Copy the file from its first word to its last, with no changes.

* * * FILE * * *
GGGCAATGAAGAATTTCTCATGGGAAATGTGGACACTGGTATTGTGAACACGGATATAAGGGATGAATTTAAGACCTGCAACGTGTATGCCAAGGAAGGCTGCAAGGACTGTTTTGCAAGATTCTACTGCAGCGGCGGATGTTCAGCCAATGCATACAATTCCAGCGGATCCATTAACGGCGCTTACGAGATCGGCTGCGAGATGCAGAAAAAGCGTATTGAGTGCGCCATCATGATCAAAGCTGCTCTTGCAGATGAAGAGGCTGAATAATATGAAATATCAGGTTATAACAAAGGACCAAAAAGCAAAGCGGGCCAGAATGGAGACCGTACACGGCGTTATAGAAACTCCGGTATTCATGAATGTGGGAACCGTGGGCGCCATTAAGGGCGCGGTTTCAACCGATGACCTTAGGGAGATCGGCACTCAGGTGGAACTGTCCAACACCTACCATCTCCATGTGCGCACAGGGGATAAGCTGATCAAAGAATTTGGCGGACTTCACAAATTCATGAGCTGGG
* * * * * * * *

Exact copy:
GGGCAATGAAGAATTTCTCATGGGAAATGTGGACACTGGTATTGTGAACACGGATATAAGGGATGAATTTAAGACCTGCAACGTGTATGCCAAGGAAGGCTGCAAGGACTGTTTTGCAAGATTCTACTGCAGCGGCGGATGTTCAGCCAATGCATACAATTCCAGCGGATCCATTAACGGCGCTTACGAGATCGGCTGCGAGATGCAGAAAAAGCGTATTGAGTGCGCCATCATGATCAAAGCTGCTCTTGCAGATGAAGAGGCTGAATAATATGAAATATCAGGTTATAACAAAGGACCAAAAAGCAAAGCGGGCCAGAATGGAGACCGTACACGGCGTTATAGAAACTCCGGTATTCATGAATGTGGGAACCGTGGGCGCCATTAAGGGCGCGGTTTCAACCGATGACCTTAGGGAGATCGGCACTCAGGTGGAACTGTCCAACACCTACCATCTCCATGTGCGCACAGGGGATAAGCTGATCAAAGAATTTGGCGGACTTCACAAATTCATGAGCTGGG